Marie H Curran

I’m not sure where to begin. Ten years ago, or weeks ago.

Both were Januarys.

The January of ten years ago began with a head cold, and January 2022 began with a desire to avoid a head cold.

Ten years ago, when the then head cold rolled in and worsened, and I began struggling to stay awake at my accounting job, I ended up at my GP’s surgery. A place I wasn’t overly accustomed to. As one GP had said only weeks previously, during my annual bloods, I was his healthiest patient. I wasn’t healthy on that visit or the ten other visits that late winter and early spring. 

By April 2012, things were bad, work was falling from a cliff edge, and I’d given up my social life – which at the age of 31 was a big deal.  An even bigger one was my participation in my local athletic club, where months earlier, I’d competed in my first full marathon after countless half marathons. 

Getting sick of me, my GP referred me to my first consultant. He pulled me into the hospital for two nights and two days of luxurious breakfasts in bed and copious tests.

On Friday, April 13th, I was diagnosed with ME. Myalgic Encephalomyelitis. 

My second consultant, a man I pledged allegiance to and hoped would get my life back, told me marathons were out.

I tried to ask him questions, namely, what the hell was ME, but every time I spoke, he held his hand up and said, “I’m the doctor. I’ll do the talking.”

Refusing to be silenced, I managed, between fits of attempts, to get an entire sentence in, asking if he’d read the e-mail I’d sent him prior to my visit. An e-mail setting out a long list of concerns.

Looking towards the floor and then at me, the way a wise old elder stares at the two-year-old swinging herself around in circles and giggling at the silliness of light-headedness, he said sharply, “No, I didn’t have time to read your e-mail.”

Instead of reading, he gave me an exercise plan akin to a rehab plan and told me this was my way back. I sighed a brief sigh of relief and then read the details of the plan.

It included an exercise bike. I didn’t own an exercise bike.

I explained this and enlightened him to the fact that if I drove to my nearest gym to exercise on a bike for two minutes and then drove home again, I’d be in bed for a week. 

I asked for the plan to be amended so as to exercise within the bounds of my own home. 

He refused any such addendums, snapped the plan from me, tutted, and glared as though I’d uttered a profanity or distasteful commentary. Glaring back at him, the months of frustration held between my eyes and ears burst like a demonic dam, wiping away cars and houses, villages and towns, even a city.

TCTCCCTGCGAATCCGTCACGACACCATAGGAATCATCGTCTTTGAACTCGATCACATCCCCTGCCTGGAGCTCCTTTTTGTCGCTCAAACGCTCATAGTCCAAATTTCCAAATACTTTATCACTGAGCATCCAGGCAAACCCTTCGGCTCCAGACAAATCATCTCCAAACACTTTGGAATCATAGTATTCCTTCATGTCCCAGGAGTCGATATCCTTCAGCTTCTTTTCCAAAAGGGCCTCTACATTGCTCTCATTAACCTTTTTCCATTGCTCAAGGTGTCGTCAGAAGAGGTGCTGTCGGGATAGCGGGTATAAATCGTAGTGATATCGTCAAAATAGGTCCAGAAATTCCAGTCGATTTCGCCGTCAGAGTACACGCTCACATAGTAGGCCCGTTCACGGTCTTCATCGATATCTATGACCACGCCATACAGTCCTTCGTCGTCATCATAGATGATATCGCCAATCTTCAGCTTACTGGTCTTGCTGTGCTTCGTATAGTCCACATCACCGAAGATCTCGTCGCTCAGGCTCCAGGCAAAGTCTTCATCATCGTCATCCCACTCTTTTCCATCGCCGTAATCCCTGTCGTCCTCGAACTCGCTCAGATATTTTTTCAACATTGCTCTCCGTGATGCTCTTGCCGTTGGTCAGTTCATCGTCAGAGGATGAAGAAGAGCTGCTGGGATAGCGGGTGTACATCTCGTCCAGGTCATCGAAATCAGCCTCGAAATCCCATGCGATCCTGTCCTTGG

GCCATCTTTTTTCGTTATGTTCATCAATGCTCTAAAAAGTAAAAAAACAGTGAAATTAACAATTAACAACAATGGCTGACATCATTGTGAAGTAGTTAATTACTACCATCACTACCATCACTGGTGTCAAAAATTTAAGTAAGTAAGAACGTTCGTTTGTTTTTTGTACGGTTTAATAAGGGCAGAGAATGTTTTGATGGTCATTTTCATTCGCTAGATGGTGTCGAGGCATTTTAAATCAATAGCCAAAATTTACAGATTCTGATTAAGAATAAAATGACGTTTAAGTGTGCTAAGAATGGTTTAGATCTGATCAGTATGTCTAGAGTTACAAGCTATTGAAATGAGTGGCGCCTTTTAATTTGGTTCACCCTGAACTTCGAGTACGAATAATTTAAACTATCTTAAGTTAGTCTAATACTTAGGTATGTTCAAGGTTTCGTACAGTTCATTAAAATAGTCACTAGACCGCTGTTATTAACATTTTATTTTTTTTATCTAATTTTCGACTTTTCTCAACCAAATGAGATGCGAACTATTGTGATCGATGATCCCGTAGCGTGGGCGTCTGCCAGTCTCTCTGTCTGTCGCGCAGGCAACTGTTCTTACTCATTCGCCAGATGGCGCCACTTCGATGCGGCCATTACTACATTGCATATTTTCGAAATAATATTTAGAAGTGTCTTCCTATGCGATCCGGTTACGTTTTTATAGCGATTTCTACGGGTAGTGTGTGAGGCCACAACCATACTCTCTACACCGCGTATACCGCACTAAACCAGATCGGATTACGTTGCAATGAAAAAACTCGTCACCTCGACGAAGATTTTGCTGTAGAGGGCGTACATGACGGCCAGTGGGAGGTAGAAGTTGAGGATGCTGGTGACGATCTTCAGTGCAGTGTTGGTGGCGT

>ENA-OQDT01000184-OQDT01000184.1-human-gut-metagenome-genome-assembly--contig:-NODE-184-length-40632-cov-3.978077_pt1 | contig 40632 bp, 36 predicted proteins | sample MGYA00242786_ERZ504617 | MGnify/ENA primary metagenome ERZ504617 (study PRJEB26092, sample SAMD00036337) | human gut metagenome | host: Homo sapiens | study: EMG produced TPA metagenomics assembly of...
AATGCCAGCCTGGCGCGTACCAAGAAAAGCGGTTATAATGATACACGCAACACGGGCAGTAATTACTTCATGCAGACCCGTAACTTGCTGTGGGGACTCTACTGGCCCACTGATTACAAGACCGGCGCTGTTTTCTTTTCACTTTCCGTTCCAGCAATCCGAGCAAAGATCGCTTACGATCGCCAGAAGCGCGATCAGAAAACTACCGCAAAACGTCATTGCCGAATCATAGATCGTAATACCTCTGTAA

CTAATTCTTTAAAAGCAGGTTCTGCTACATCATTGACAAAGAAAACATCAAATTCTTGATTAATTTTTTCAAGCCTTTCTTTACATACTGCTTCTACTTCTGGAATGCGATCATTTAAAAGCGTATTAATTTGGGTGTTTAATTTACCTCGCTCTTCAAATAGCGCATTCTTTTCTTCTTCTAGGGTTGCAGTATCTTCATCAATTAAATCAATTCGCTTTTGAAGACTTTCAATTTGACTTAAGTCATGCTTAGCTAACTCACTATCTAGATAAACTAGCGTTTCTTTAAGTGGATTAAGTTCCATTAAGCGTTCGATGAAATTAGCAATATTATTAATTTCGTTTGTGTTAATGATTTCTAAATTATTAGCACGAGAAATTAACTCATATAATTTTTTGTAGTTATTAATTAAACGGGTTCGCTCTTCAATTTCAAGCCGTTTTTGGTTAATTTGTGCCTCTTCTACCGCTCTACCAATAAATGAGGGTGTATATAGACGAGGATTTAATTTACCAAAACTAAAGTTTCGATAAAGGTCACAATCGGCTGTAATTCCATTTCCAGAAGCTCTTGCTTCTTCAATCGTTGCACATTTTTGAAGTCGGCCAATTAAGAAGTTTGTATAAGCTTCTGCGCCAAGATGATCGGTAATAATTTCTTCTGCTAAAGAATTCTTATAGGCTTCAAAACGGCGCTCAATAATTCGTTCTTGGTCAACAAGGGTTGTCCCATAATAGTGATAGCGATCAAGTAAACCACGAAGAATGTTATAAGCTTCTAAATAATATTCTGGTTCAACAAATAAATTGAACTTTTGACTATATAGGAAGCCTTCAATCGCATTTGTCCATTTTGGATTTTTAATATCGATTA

I cried, I cursed, and then, when taking my first deep breath, I found my fist pounding his mahogany desk. 

Stroking it calmly, as though soothing a tempestuous cat, I sat back in my chair, smiling meekly, waiting with bounds of courtesy for the god to speak, only there were no words. 

Standing abruptly, keeping his eyes on me, he walked gently towards his door, opened it, and nodded towards his secretary.

Walking quietly past him, he handed me something, a business card, telling me, “I want you to see her before you ever see me again.”

Looking down at the card, the word “Psychotherapist” glared up at me as I spat, “you want me to see who?”

“To discuss your anger issues.”

Backing out his door, holding my tongue and writing his receptionist a cheque for 280 euros for the pleasure of his company, I thought, anger, he wanted me to pay someone to discuss my anger towards him?

Sitting back in my GP’s office days later, she apologized, saying she was aware of his temperament. Digging out any other available snippets of help, as there were no ME experts in Ireland, a rehab specialist was eventually discovered.

In the meantime, I had to quit work. It was either quit or be fired, and given my manager in France was talking to my manager in Ireland about that very topic, I had to pull the plug and stop hiding in the bathroom and sleeping on the toilet seat. 

Then I waited. 

I waited until August. It was London 2012, Katie Taylor won gold. Ireland was on a high. I was on my ass. 

My third consultant was nice, empathetic, and advised she had no clue about ME but knew about rehab. My body was on the floor, and the silent mantra became “let the build-up begin.” 

GET – Graded Exercise Therapy – began. I won’t bore you with those 18 months of hell. Let’s just say it didn’t work. There was no building me up again. Exercise, it turned out, made ME worse. There are a plethora of studies to prove this. It’s just a pity I didn’t see any until I’d spent 18 months on and off a treadmill, swirling in pain and fatigue and going through lengthy periods where making it to the bathroom was my London 2012 gold medal.